Cumberlandia

Words By Andrew Findlay
Photos By David Prothero

Vol3_Cumberlandia_Gallery1

It’s go time. I have to drop off my Delica at the shop to get a skylight leak fixed. I was planning to sell it, but Cumberland council is about to vote on a bylaw that will officially change the directional flow of traffic in the village to accommodate right-hand drive vehicles. After that I’ll swing by Cumberland Crates with my fat tire for some measurements. Archie and Rod are designing a customized crate for my bike that will carry three growlers and a pair of squealers. That reminds me… When is Mike over at Cumberland Brewing Company going to start brewing an easy drinking Lager? This is the Luckiest town in Canada, after all. In fact, wasn’t Lucky Lager originally brewed in Cumberland? Who cares. Hey, wait a second… Did that guy have a dead deer on the floor of his Westfalia? Oh well. Now, for my afternoon ride plan; it will dictate my quiver selection. Fat tire, single speed, 650 or 29’er? I was going to do something XC classic like Buggered Pig, Short and Curly, Entrails, Swamp Monster, Crafty Butcher, with a Black Hole/Space Nugget finisher. However, I just found out, while buying my kid a toddlercino at the Wandering Moose Café, that there’s going to be a photo shoot with a bunch of people dressed as fairies in the Cumberland Community Forest. It’s all for a calendar that will be sold to raise money for the forest society. I don’t want to risk running over a fairy, so I’m going to re-schedule for an evening ride. Besides, it’s Wednesday and that means it’s ladies night on the trails. Last Wednesday night I was passed on Tea Pot by eight hot chicks. It was awesome! Hey, there’s councilor Sean giving the Waverly Hotel facade a fresh coat of paint.

“Yo! What’s up bros?”

Which reminds me, I closed the Wave on the weekend and ended up at an afterhours swingers party at some house way down at the far end of Camp. Fingers crossed for a repeat this weekend!

I don’t live in Cumberland, but I’ve been sampling its cultural delights for years. If I did live there the aforementioned Cumberland dude might be me. Could life get any sweeter in the village also known as Dodge? These days, anything seems possible here. In fact, if Cumberland decided to put in a bid for the Winter Olympics I wouldn’t count them out.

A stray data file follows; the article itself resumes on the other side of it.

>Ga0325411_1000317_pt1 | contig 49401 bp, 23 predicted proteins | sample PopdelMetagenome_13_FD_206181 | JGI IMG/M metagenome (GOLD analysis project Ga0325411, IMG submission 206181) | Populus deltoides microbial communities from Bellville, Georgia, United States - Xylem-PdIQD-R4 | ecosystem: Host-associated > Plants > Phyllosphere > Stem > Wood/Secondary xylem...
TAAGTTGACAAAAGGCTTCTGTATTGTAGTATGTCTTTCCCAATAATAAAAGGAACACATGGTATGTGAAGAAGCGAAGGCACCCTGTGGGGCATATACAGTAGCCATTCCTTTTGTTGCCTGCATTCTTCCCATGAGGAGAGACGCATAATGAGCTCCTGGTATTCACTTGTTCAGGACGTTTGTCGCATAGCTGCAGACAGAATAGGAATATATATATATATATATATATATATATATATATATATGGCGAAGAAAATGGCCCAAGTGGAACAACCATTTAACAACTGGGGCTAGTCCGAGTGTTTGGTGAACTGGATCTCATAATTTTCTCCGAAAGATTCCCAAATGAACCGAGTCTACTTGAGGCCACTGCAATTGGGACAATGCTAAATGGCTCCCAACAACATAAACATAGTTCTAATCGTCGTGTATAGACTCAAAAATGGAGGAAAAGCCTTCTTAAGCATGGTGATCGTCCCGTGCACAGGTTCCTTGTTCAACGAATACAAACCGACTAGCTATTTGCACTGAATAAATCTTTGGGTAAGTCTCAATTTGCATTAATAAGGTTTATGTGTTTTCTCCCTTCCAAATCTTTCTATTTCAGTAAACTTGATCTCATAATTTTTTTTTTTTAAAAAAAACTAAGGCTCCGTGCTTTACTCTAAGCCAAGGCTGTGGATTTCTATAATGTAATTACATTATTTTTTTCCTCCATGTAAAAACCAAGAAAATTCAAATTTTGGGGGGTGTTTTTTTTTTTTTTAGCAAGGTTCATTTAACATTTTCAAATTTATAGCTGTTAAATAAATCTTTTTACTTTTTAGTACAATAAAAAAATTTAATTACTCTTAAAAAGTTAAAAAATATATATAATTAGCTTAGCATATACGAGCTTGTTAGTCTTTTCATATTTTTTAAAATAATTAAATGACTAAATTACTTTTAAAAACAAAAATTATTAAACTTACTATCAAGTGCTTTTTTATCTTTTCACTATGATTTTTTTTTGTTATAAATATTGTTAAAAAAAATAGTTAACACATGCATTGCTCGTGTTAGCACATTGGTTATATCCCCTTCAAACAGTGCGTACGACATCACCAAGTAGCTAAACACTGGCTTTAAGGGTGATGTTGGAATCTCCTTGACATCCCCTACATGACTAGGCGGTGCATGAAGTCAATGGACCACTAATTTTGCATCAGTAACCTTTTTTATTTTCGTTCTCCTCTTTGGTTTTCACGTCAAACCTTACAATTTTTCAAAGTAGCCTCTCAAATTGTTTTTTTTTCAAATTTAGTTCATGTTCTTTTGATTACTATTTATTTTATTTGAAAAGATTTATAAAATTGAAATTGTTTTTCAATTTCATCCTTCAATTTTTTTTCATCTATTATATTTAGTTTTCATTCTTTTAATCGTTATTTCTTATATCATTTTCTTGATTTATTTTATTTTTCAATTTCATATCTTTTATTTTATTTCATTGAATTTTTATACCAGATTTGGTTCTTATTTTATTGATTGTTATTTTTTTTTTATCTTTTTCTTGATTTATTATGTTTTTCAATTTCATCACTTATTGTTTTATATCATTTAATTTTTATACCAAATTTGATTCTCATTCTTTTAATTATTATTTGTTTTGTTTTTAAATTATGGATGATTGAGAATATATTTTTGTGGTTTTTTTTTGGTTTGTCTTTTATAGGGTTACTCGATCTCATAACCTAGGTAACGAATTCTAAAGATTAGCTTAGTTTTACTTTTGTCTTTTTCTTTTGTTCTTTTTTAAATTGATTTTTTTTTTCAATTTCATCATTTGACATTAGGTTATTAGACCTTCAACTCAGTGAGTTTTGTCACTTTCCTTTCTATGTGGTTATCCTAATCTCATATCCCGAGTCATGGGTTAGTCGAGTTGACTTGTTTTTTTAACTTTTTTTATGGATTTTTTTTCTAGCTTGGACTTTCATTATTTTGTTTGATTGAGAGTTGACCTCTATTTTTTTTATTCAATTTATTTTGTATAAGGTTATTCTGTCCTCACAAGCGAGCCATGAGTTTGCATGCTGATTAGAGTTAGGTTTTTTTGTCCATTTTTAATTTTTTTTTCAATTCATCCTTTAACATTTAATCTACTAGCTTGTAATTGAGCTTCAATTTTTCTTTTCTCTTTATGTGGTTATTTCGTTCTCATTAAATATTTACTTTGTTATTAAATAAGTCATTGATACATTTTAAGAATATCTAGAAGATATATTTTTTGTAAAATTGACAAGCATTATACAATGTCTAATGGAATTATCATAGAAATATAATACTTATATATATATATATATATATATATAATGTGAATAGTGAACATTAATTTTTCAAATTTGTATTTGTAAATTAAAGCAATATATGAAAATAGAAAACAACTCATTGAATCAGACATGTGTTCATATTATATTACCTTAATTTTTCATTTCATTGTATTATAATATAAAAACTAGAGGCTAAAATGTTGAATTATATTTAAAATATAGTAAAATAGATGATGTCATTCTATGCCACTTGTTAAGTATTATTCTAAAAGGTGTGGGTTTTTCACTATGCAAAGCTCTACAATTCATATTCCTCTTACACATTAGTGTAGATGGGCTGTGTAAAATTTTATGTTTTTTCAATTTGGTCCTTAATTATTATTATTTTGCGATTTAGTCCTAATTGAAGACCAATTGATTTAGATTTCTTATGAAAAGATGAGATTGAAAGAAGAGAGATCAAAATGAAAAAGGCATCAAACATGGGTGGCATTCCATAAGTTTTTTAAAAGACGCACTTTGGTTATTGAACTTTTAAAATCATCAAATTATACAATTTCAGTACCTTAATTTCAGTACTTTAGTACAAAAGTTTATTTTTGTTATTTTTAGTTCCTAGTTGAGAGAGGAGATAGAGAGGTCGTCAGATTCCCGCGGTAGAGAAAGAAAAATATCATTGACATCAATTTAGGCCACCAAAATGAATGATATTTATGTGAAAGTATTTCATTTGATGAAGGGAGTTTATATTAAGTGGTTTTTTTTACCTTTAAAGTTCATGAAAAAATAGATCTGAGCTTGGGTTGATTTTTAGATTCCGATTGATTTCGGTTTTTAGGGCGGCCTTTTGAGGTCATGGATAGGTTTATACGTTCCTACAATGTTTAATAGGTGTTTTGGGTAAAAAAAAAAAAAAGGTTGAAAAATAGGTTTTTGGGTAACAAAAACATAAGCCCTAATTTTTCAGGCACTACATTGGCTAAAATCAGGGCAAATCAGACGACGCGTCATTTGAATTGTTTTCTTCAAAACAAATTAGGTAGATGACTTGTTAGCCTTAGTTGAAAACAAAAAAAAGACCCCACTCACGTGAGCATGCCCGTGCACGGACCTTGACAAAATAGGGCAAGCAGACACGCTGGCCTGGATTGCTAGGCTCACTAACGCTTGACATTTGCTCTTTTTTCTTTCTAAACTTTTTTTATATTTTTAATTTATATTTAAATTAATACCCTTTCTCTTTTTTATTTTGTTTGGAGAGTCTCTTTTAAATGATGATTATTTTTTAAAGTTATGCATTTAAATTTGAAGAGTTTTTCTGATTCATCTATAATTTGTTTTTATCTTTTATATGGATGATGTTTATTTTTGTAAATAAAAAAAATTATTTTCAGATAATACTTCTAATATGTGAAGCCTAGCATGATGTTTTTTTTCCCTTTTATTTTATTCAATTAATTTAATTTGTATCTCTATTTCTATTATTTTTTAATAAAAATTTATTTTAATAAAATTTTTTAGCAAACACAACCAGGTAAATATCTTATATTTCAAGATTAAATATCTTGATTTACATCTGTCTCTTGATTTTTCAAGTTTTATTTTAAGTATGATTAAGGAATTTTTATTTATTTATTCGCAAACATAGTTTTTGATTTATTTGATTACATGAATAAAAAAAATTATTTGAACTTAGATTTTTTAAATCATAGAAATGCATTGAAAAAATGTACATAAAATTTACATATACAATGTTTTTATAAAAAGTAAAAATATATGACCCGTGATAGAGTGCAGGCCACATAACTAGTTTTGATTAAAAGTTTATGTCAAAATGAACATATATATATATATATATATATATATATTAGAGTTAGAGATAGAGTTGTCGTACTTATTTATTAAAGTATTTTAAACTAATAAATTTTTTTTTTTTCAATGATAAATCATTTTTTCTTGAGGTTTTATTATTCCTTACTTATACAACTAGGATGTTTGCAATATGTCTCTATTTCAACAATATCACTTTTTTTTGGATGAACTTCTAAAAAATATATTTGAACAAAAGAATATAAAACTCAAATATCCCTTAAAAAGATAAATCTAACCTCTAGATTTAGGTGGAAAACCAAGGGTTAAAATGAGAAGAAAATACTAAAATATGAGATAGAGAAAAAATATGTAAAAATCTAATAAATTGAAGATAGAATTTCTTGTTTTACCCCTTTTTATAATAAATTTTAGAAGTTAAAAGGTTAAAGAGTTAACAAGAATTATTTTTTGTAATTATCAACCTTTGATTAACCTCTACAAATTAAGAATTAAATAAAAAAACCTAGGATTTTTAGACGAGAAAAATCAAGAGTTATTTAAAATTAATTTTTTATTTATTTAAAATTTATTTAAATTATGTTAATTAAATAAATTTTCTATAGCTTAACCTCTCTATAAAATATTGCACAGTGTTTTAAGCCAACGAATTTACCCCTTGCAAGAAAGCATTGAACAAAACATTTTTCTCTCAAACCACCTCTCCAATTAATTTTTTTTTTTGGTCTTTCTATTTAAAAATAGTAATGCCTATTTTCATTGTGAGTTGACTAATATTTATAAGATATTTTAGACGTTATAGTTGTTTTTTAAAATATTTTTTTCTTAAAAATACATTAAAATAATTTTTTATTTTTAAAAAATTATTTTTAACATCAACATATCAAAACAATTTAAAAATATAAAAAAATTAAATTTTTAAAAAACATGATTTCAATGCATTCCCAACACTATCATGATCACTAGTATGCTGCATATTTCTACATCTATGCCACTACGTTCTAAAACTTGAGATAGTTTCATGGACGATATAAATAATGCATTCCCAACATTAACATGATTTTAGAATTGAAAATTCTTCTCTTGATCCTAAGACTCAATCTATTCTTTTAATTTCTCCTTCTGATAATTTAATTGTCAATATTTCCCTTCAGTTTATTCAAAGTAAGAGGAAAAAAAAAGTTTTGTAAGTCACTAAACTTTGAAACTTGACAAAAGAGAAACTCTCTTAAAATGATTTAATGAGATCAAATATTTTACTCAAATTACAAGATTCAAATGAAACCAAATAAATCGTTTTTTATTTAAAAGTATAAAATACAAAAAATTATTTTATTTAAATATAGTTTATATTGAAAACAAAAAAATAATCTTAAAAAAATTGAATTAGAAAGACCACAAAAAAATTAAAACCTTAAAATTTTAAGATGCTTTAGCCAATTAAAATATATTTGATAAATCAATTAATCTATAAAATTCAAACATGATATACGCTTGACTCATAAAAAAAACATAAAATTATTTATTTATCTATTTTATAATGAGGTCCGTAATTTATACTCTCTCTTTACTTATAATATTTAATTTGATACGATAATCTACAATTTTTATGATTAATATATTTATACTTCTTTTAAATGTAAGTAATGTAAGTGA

There’s a standard metric I like to use to measure a town’s cool cachet. It’s simple; when a town becomes the object of satire, and sometimes ridicule, said town is doing a lot of things right. So many things right that outside observers begin to look at it with envy that gives rise to satire. If you’ve seen Portlandia, the show that lampoons all things Portland—the city where young people go to retire—you’ll know what I mean.

Cumberland has crossed the threshold. Not long ago many people gazed down from the gold plated fire hydrants of Crown Isle at Cumberland where the potholes were big enough to swallow F-150s and the crack heads were marrying their cousins (pretty sure they weren’t, but that was the tone of the stereotype). Now those same folks are driving to Cumberland with $6000 mountain bikes slung over their tailgates to ride trails gaining national, even international, renown before polishing their elbows on the bar of the CBC or Waverley Hotel; and generally soaking in the ambiance of an authentic town that doesn’t feel like it was conceived on the back of a cocktail napkin by a real estate shark.

I have a confession. I’m as old as dirt relative to Cumberland’s recent coming of age. So old that I remember like it was yesterday riding bikes with friends from Courtenay along the newly paved but yet to be opened, four lane Inland Island Highway to catch a show at the Waverley. One morning, probably 3 a.m.’ish, my buddies and I got pursued on the return home in a slow speed OJ Simpson-like parody by a private security guard hired to monitor the highway for interlopers like us. We ducked him at the Comox Logging road overpass. Only the intervention of one of the more sensible members of our crew prevented the rest of us from tinkling on the rent-a-cop’s windscreen as he drove beneath us scanning the ditches with his search light. That’s how long ago it was, that’s how immature I was. But stick with me. What has made Cumberland cool today is its tendency to piss on convention. This anti-establishment streak is perhaps a legacy of the village’s most famous inhabitant, Ginger Goodwin. When Canada entered the First World War, that Commie Goodwin was a pacifist who refused to show up for service. Authorities used this draft dodge as the pretense to send a posse out to hunt Goodwin down and shoot him dead in the bush at the end of Comox Lake in the summer of 1918. In reality, it was his union organizing efforts to right the atrocities of Lord Dunsmuir’s coal mines that killed, on average, a man a month that put him in the cross hairs of the establishment.